|the recently opened new wing of the Stedelijk museum|
Last weekend Mrs G and I visited friends in Amsterdam who’ve recently had a baby. When Mrs G wasn’t cwtching the rugrat, we managed to explore Amsterdam’s food offerings.
We stayed in the brilliantly located Sebastian’s which is a short walk from the central station, the trendy Jordaan district and the bustling Haarlemmerstraat. Our room (£104 a night) was clean, stylish, the size of a shoebox and had a good view of the canal.
Address - Sebastian's Hotel, Keizersgracht 15, 1015 CC Amsterdam
On the first night we visited De Belhamel, a Dutch influenced French restaurant located a couple of minutes walk from the hotel. The restaurant’s art nouveau interior was stunning and the food was mostly very good.
Whist my starter, a vol au vent filled with a meaty ragout of lamb sweetbreads (€9), was an enjoyable bit of comfort food, it tasted a little too similar to a Pukka chicken pie. Mrs G in contrast loved her old skool terrine of duck liver and breast with red port aspic (€15)
Mains were both excellent. Unctuous confit duck (€23.50) was served with sauerkraut flecked mash and mustard sauce. Both the sauce and the vinegary cabbage punctured the richness of the meat. A tender sirloin steak (€24.50) was served with buttery spinach, potatoes and a cracking cognac and tarragon sauce
Mrs G’s selection of Dutch cheeses (€12.50) was decent but ultimately let down by a lack of variety. Profiteroles (€9.50) stuffed with ice cream and slathered in hot chocolate sauce were amaze-balls.
Web - http://www.belhamel.nl
Address – Restaurant De Belhamel, Brouwersgracht 60, 1013 GX Amsterdam
Kantjil & de Tijger
Despite our friends warning us about the quality of Amsterdam’s Indonesian restaurants, I was intent on sampling the food of the former Dutch colony.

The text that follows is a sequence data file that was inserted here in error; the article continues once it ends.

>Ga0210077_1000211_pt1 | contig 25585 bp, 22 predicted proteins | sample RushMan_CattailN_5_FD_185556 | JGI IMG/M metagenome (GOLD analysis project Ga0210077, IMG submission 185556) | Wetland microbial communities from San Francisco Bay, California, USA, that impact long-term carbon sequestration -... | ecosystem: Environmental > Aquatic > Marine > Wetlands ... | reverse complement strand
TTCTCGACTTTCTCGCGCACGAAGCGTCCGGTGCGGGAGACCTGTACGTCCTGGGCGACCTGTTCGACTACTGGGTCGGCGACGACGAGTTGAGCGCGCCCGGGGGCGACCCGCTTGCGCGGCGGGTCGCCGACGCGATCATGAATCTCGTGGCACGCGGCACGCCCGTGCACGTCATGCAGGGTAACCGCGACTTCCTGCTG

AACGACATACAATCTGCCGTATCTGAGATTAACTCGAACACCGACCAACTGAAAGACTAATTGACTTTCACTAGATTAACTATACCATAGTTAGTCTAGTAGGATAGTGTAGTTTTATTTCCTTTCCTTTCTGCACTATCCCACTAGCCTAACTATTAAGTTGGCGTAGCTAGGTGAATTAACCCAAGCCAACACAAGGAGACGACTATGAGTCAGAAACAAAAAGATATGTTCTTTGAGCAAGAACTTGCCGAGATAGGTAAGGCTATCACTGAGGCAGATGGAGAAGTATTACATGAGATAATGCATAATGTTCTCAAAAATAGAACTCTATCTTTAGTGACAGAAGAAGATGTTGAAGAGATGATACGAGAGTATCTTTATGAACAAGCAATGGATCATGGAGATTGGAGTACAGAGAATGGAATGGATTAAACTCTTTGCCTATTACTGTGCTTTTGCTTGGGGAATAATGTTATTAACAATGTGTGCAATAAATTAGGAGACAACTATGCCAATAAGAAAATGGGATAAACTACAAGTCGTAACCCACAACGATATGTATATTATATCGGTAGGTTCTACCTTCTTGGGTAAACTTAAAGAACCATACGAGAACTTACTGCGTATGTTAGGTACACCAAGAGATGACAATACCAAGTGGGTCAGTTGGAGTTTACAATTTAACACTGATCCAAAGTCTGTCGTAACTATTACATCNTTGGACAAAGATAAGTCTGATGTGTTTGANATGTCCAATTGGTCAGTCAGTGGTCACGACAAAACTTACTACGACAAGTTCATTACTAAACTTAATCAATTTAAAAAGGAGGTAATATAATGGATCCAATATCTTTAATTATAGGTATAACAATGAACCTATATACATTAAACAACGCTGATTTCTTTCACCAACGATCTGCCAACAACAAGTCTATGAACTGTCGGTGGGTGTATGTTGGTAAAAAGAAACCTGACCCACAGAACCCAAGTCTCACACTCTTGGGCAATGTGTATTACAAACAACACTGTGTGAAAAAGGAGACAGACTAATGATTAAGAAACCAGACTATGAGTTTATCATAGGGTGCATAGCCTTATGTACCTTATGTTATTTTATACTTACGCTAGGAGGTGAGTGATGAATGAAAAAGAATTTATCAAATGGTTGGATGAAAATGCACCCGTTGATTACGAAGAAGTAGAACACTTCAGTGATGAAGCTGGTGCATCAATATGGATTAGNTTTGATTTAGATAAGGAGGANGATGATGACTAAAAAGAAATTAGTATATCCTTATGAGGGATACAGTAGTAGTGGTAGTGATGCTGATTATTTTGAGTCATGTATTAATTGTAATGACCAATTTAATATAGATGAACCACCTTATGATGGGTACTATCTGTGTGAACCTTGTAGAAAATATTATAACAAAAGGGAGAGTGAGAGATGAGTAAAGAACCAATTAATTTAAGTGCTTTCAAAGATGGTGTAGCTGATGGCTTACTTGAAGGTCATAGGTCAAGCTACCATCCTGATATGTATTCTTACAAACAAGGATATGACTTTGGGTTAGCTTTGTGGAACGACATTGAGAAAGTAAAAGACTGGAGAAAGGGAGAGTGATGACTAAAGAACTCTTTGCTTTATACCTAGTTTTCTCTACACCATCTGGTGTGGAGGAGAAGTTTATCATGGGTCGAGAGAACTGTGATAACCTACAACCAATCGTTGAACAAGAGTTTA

The food at Kantjil and de Tijger, located in close proximity to Spui Square, was enjoyable but unremarkable.
We ordered a rijstafel (€25 ahead) – a traditional way of sampling a load of small dishes. Disappointingly, the namesake of the meal, the rice, was a run of the mill bowl of the long grain variety.
Highlights included some excellent chicken (sate ajam) and pork satay (sate babi) served in an almost black sauce containing Indonesian sweet soy sauce, palm sugar and peanut paste among other things. Eggs in a spicy coconut sauce (sambal goreng telor) and chicken in a sweet soy and peanut sauce (ajam pangang ketjap pedis) were also good. However the meat in a beef rendang was too chewy and a warm salad of green beans, bean sprouts, cabbage coated in satay sauce (gado gado) was one peanut too far.
Web - http://kantjil.nl/en
Address - Kantjil & de Tijger, Spuistraat 291-293, 1012 VS Amsterdam
De Blauwe Hollander
I was really keen to sample the Dutch speciality stamppot – a hotchpotch of mashed potatoes and vegetables served with meat and gravy. A hasty googling led us to De Blauwe Hollander, located on the tourist restaurant packed Leidsekruisstraat.
Apart from a flavourless bowl of pumpkin soup (€4.75) and the inexcusable fact they don’t serve tap water, it was very good.
A plate of bitterballen (€4.50), served with an unnecessary bowl of mustard, were immensely moreish. The deep fried balls were filled with a beef studded meaty bechamel, a bit like a Dutch cousin to the Spanish croquetta.
My stamppot (€12.75) was of the sauerkraut variety and was served with a smoked Mattesson’s u-bend style rookworst, crisy bacon pieces and thick gravy.
A dessert of poffertjes (small pancakes) served with icing sugar, a knob of butter and smooth vanilla ice cream (€5.75) was the ideal companion to the freezing March weather.
Address - Restaurant De Blauwe Hollander, Leidsekruisstraat 28, 1017 RJ Amsterdam